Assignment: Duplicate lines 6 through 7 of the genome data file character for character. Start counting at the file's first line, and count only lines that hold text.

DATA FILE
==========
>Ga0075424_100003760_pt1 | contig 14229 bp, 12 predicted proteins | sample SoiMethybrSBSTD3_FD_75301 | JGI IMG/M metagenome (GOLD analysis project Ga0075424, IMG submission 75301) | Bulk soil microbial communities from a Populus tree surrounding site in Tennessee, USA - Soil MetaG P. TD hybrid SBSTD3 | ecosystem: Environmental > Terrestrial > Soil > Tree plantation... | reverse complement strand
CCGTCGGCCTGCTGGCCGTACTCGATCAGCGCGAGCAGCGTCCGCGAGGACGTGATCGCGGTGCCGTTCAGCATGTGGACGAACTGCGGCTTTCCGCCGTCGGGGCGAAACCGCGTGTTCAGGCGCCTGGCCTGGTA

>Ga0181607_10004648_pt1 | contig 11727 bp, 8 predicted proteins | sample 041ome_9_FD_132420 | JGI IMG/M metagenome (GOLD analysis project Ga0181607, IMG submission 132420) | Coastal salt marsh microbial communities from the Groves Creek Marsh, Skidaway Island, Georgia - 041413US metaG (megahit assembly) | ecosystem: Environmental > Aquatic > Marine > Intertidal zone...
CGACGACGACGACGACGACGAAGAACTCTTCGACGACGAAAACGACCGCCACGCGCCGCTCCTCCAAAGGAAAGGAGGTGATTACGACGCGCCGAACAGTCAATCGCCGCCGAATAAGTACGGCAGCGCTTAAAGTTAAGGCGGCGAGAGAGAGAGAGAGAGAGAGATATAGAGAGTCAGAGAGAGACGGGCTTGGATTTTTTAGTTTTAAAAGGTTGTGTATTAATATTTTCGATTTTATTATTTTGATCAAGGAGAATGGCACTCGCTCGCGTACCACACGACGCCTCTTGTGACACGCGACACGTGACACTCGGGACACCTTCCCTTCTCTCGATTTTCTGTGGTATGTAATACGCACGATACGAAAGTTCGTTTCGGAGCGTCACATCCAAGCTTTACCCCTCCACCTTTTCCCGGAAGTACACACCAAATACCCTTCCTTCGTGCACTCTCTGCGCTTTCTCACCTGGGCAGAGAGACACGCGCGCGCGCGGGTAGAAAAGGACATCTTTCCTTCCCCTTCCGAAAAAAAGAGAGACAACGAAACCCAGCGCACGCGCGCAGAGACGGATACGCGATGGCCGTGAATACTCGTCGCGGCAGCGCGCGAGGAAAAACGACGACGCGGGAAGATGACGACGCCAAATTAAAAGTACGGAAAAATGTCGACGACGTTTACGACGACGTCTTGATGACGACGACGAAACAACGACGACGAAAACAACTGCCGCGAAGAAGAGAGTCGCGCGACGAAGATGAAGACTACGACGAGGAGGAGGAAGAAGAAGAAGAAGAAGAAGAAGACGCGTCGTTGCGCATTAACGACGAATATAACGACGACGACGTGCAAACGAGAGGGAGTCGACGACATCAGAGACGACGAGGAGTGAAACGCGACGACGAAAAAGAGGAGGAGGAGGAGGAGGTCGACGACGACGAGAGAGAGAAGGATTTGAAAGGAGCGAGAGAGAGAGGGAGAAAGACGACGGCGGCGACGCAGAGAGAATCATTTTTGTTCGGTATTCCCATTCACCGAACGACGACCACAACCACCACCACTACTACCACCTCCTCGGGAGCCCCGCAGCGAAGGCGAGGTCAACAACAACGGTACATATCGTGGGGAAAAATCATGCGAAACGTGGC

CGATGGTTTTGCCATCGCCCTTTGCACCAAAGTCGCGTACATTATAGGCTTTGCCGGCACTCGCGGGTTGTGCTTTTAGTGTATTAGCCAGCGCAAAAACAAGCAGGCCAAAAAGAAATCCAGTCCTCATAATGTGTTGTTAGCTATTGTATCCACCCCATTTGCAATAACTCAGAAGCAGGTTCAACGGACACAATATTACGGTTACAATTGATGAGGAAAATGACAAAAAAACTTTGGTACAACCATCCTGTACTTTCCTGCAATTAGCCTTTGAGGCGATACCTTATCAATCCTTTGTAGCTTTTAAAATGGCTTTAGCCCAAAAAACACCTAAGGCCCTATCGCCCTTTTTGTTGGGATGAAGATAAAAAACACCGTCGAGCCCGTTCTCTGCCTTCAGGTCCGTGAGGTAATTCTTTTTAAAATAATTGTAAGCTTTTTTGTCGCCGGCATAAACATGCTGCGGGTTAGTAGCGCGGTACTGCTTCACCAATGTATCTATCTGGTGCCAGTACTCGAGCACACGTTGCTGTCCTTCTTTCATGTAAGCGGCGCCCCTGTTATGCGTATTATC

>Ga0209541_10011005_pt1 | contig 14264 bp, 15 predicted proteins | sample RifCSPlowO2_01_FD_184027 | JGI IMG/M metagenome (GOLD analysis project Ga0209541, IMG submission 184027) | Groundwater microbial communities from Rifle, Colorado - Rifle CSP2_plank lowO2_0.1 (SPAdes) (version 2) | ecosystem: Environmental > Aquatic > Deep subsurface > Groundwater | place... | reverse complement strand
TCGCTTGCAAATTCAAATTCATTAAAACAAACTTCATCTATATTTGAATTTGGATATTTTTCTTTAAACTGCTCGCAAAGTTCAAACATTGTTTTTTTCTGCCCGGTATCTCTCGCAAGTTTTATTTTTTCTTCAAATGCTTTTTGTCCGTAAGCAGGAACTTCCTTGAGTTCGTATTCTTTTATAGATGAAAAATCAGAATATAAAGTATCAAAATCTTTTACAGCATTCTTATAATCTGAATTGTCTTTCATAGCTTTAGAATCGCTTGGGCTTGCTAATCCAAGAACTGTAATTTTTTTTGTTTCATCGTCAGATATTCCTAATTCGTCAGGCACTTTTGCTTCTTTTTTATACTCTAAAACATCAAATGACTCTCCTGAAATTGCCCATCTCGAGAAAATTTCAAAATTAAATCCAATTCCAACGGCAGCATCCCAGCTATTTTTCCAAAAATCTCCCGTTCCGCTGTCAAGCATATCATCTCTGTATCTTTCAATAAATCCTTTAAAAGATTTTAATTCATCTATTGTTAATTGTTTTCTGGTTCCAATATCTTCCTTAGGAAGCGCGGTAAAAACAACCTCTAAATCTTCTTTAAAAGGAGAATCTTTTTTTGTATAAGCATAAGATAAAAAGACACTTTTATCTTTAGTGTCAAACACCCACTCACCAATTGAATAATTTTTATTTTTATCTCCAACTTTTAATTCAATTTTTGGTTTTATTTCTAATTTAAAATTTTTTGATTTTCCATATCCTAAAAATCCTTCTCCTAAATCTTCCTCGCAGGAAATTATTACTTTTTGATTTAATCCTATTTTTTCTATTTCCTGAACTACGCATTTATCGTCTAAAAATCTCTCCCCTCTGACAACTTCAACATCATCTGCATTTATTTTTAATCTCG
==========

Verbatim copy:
>Ga0209541_10011005_pt1 | contig 14264 bp, 15 predicted proteins | sample RifCSPlowO2_01_FD_184027 | JGI IMG/M metagenome (GOLD analysis project Ga0209541, IMG submission 184027) | Groundwater microbial communities from Rifle, Colorado - Rifle CSP2_plank lowO2_0.1 (SPAdes) (version 2) | ecosystem: Environmental > Aquatic > Deep subsurface > Groundwater | place... | reverse complement strand
TCGCTTGCAAATTCAAATTCATTAAAACAAACTTCATCTATATTTGAATTTGGATATTTTTCTTTAAACTGCTCGCAAAGTTCAAACATTGTTTTTTTCTGCCCGGTATCTCTCGCAAGTTTTATTTTTTCTTCAAATGCTTTTTGTCCGTAAGCAGGAACTTCCTTGAGTTCGTATTCTTTTATAGATGAAAAATCAGAATATAAAGTATCAAAATCTTTTACAGCATTCTTATAATCTGAATTGTCTTTCATAGCTTTAGAATCGCTTGGGCTTGCTAATCCAAGAACTGTAATTTTTTTTGTTTCATCGTCAGATATTCCTAATTCGTCAGGCACTTTTGCTTCTTTTTTATACTCTAAAACATCAAATGACTCTCCTGAAATTGCCCATCTCGAGAAAATTTCAAAATTAAATCCAATTCCAACGGCAGCATCCCAGCTATTTTTCCAAAAATCTCCCGTTCCGCTGTCAAGCATATCATCTCTGTATCTTTCAATAAATCCTTTAAAAGATTTTAATTCATCTATTGTTAATTGTTTTCTGGTTCCAATATCTTCCTTAGGAAGCGCGGTAAAAACAACCTCTAAATCTTCTTTAAAAGGAGAATCTTTTTTTGTATAAGCATAAGATAAAAAGACACTTTTATCTTTAGTGTCAAACACCCACTCACCAATTGAATAATTTTTATTTTTATCTCCAACTTTTAATTCAATTTTTGGTTTTATTTCTAATTTAAAATTTTTTGATTTTCCATATCCTAAAAATCCTTCTCCTAAATCTTCCTCGCAGGAAATTATTACTTTTTGATTTAATCCTATTTTTTCTATTTCCTGAACTACGCATTTATCGTCTAAAAATCTCTCCCCTCTGACAACTTCAACATCATCTGCATTTATTTTTAATCTCG